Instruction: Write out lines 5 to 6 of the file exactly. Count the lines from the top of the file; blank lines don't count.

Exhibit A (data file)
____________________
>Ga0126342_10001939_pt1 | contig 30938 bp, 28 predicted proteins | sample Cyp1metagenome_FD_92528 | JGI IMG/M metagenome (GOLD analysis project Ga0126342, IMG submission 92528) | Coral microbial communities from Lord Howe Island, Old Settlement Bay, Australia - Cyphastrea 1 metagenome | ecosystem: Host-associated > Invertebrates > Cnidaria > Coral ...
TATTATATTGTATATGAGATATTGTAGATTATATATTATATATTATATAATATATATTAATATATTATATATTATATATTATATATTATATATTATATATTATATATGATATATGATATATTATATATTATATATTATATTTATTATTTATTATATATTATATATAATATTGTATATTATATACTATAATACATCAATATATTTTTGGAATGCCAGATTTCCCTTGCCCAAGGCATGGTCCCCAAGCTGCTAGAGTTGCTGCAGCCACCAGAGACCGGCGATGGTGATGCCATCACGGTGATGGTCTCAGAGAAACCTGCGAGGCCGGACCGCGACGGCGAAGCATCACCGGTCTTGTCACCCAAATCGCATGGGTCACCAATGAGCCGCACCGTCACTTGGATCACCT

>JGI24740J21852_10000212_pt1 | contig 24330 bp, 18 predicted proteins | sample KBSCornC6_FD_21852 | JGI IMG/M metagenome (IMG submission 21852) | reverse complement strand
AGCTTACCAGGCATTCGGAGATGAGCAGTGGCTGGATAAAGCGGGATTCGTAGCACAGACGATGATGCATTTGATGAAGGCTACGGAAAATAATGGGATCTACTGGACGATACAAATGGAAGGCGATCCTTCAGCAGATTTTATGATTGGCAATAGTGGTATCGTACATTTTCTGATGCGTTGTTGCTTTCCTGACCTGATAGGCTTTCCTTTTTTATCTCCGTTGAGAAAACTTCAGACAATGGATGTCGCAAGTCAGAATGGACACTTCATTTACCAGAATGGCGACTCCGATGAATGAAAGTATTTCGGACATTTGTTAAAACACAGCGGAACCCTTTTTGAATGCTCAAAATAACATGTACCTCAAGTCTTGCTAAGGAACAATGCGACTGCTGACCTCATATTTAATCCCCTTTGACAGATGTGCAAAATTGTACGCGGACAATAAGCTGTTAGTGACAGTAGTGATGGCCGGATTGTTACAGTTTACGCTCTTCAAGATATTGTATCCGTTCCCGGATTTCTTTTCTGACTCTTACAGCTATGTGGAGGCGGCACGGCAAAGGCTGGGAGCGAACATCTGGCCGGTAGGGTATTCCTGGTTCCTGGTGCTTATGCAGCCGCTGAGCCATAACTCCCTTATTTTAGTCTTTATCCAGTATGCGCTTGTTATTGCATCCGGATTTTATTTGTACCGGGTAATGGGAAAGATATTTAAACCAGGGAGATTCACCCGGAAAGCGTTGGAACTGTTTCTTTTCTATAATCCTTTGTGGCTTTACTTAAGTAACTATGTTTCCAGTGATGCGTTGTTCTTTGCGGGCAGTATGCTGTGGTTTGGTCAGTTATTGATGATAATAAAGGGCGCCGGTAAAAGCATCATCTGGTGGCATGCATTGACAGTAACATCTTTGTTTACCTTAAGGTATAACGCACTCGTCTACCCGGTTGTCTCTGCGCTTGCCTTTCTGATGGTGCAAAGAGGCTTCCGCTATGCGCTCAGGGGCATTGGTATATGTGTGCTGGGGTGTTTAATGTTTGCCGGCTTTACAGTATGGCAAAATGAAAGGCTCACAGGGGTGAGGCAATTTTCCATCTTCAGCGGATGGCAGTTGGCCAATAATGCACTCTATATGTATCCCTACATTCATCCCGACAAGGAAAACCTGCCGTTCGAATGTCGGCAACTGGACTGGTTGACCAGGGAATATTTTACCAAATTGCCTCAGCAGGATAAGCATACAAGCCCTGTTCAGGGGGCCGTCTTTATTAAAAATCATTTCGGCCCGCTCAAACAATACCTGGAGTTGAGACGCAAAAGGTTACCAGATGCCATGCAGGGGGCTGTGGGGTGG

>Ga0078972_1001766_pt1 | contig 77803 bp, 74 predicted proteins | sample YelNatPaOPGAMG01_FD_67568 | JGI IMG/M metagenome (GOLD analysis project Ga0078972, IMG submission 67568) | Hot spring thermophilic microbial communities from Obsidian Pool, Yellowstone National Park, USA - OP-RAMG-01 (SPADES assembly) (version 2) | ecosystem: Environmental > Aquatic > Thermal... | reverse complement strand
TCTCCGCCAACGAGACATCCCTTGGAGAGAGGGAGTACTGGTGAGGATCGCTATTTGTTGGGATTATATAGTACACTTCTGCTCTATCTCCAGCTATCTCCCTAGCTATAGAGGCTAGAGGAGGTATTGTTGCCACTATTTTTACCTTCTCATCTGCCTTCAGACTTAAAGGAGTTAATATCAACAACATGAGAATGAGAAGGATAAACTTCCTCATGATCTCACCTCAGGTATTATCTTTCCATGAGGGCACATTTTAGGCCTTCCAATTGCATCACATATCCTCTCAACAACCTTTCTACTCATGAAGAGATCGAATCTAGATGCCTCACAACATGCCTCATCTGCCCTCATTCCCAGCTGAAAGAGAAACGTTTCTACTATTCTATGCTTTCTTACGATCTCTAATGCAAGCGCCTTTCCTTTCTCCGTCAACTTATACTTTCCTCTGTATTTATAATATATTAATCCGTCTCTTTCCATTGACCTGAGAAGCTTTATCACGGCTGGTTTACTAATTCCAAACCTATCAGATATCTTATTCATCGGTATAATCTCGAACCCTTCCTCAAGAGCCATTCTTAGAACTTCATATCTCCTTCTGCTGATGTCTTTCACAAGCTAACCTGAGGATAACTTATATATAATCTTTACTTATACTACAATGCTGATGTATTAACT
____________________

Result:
>Ga0078972_1001766_pt1 | contig 77803 bp, 74 predicted proteins | sample YelNatPaOPGAMG01_FD_67568 | JGI IMG/M metagenome (GOLD analysis project Ga0078972, IMG submission 67568) | Hot spring thermophilic microbial communities from Obsidian Pool, Yellowstone National Park, USA - OP-RAMG-01 (SPADES assembly) (version 2) | ecosystem: Environmental > Aquatic > Thermal... | reverse complement strand
TCTCCGCCAACGAGACATCCCTTGGAGAGAGGGAGTACTGGTGAGGATCGCTATTTGTTGGGATTATATAGTACACTTCTGCTCTATCTCCAGCTATCTCCCTAGCTATAGAGGCTAGAGGAGGTATTGTTGCCACTATTTTTACCTTCTCATCTGCCTTCAGACTTAAAGGAGTTAATATCAACAACATGAGAATGAGAAGGATAAACTTCCTCATGATCTCACCTCAGGTATTATCTTTCCATGAGGGCACATTTTAGGCCTTCCAATTGCATCACATATCCTCTCAACAACCTTTCTACTCATGAAGAGATCGAATCTAGATGCCTCACAACATGCCTCATCTGCCCTCATTCCCAGCTGAAAGAGAAACGTTTCTACTATTCTATGCTTTCTTACGATCTCTAATGCAAGCGCCTTTCCTTTCTCCGTCAACTTATACTTTCCTCTGTATTTATAATATATTAATCCGTCTCTTTCCATTGACCTGAGAAGCTTTATCACGGCTGGTTTACTAATTCCAAACCTATCAGATATCTTATTCATCGGTATAATCTCGAACCCTTCCTCAAGAGCCATTCTTAGAACTTCATATCTCCTTCTGCTGATGTCTTTCACAAGCTAACCTGAGGATAACTTATATATAATCTTTACTTATACTACAATGCTGATGTATTAACT